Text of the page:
Santiago de Compostela, a UNESCO World Heritage Site since 1984 and Galicia’s greenest city, is a place of pilgrimage for many people – the discovery of the body of the Apostle James transformed this city into the most important focus of religious worship in Europe during the Middle Ages. These days, many thousands of people continue to walk the Camino de Santiago (the Way of St James) and while for some the religious significance may have diminished, for everyone there is the opportunity to explore the culture and history of this fascinating part of the Iberian Peninsula. Enjoying an Atlantic climate with mild temperatures in winter (rarely falling below 7ºC) and summer (rarely rising above 25ºC), Santiago de Compostela enjoys a strategic location at the heart of Galicia. That said, similarities with Ireland abound; fans of Irish traditional music will notice an uncanny resemblance between it and Galician traditional music. There’s that, and the fact that on average it rains at least one day out of every three. Just like home, then.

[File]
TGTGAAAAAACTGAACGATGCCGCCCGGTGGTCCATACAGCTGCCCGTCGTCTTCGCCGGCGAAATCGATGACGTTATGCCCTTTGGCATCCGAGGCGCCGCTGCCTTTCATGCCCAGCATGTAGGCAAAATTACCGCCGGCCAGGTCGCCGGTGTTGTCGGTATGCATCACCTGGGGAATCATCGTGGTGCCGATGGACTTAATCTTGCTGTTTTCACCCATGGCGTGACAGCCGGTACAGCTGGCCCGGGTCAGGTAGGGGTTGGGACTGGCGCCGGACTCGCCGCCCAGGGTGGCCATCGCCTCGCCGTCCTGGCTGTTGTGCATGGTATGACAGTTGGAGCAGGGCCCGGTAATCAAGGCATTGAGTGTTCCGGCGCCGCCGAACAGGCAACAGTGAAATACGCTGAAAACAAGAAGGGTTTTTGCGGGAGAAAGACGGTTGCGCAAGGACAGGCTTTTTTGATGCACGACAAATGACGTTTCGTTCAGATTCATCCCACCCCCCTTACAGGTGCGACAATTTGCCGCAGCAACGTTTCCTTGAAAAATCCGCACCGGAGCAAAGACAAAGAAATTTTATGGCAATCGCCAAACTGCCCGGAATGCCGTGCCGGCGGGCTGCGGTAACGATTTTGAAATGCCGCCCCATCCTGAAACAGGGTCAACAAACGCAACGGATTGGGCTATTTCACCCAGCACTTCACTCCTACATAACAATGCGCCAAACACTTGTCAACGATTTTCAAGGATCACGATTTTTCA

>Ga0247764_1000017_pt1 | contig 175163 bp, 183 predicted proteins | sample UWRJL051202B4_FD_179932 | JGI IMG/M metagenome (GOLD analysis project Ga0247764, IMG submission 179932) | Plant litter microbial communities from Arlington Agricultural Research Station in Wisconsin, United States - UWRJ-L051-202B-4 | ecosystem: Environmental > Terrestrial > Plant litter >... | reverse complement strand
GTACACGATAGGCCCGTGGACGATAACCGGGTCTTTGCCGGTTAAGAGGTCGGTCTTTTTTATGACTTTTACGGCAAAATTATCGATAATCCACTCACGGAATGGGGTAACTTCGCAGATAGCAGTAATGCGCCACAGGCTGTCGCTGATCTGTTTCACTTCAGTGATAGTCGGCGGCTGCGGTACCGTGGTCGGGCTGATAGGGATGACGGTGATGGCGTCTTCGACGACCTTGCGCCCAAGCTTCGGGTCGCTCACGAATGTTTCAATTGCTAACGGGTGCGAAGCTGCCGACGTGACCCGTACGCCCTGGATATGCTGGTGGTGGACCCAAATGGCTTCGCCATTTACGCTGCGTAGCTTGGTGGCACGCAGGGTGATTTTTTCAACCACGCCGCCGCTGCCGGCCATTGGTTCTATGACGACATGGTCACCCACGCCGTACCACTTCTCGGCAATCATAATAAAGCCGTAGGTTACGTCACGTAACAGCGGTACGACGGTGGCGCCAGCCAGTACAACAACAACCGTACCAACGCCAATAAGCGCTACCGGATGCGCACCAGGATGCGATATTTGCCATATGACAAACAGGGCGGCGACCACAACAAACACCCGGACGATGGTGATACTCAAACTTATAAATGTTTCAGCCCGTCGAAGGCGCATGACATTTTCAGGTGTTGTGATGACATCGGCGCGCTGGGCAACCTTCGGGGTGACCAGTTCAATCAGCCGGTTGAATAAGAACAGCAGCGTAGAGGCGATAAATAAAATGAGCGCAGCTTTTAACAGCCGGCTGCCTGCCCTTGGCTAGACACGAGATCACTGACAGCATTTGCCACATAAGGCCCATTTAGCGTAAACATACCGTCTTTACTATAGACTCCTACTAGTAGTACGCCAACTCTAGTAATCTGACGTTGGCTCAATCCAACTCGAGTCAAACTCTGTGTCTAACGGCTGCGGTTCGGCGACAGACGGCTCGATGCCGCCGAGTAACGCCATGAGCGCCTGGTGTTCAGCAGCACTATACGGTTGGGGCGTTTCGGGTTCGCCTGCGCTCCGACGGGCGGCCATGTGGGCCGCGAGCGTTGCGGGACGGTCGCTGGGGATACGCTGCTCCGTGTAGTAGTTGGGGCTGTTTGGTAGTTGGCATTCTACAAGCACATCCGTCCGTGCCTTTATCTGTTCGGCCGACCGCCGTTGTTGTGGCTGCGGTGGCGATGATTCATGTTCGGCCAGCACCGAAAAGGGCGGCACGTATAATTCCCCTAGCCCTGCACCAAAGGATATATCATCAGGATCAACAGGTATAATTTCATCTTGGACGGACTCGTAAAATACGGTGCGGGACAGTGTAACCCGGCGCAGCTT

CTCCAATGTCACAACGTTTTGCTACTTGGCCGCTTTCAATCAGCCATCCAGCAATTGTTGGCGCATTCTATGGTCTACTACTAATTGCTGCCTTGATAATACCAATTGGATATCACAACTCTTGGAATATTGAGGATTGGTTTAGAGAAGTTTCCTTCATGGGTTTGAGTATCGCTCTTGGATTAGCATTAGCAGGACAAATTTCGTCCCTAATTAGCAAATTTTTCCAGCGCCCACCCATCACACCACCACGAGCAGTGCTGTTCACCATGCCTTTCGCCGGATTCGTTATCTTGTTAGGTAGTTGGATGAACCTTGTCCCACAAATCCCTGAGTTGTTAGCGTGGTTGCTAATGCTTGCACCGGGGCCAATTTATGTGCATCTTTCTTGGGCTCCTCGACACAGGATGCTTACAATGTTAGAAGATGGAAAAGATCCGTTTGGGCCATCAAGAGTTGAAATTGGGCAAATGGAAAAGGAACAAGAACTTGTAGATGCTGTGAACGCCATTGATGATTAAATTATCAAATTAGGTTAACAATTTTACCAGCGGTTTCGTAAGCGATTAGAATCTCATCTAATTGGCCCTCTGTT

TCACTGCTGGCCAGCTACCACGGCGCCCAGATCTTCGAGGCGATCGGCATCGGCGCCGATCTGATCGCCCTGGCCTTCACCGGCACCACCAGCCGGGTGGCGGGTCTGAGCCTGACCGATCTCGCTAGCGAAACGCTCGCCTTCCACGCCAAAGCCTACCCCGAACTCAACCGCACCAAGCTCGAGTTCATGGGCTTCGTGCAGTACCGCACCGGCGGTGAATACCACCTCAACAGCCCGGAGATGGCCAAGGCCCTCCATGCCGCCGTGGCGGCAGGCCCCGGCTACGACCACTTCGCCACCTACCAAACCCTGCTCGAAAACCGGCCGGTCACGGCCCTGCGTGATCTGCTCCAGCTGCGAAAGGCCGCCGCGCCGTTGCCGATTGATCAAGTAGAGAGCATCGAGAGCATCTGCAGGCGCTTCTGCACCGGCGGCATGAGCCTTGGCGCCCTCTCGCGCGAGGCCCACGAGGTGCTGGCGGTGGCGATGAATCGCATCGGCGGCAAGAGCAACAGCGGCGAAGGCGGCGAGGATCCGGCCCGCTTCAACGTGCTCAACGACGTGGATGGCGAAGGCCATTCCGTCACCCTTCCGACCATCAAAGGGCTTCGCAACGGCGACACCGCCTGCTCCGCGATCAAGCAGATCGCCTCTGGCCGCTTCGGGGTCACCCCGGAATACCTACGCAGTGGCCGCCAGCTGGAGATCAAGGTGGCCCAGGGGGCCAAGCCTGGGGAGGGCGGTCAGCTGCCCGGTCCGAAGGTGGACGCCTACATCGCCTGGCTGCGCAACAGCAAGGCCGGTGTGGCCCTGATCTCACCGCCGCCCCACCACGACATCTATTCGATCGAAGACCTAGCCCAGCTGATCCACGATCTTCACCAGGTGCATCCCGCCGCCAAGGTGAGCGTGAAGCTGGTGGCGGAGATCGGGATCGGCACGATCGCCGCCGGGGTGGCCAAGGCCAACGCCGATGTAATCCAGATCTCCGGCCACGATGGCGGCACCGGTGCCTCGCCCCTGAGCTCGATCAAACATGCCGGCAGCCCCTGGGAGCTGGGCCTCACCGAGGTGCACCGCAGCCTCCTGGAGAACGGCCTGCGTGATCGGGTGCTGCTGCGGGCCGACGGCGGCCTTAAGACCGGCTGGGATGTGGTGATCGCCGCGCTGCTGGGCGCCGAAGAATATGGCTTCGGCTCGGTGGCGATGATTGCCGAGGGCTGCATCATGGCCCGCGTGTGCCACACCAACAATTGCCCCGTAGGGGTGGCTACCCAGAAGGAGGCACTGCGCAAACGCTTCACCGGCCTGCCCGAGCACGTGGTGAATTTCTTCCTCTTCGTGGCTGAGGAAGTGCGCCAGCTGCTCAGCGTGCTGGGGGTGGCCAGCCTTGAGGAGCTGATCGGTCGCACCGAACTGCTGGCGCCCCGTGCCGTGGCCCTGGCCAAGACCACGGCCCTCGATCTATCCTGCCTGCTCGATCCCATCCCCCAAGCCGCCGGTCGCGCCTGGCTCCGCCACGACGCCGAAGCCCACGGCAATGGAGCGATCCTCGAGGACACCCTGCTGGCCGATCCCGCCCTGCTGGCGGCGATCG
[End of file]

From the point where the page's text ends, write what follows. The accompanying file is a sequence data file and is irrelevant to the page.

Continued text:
What to do: A fair portion of people that arrive through the portals of Santiago de Compostela’s compact, unfussy airport are there to pay their respects to religious heritage and to connect in some way with the city’s place in Catholic history (in the Middle Ages, Santiago was the third most important city of pilgrimage after Jerusalem and Rome). To this end, a visit to the awe-inspiring Cathedral is a must – and not just for fervent pilgrims. The structure, which fronts the impressive Plaza del Obradoiro, takes pride of place as the focal point of the city, towering over everything and making it a directional reference point for the occasional confused walker. While the façade and the interior are stupendous works of art – and as such absolutely not to be missed – a tour of the cathedral roof offers equally amazing 360º views of the city skyline. Guided tours last about an hour and are highly recommended.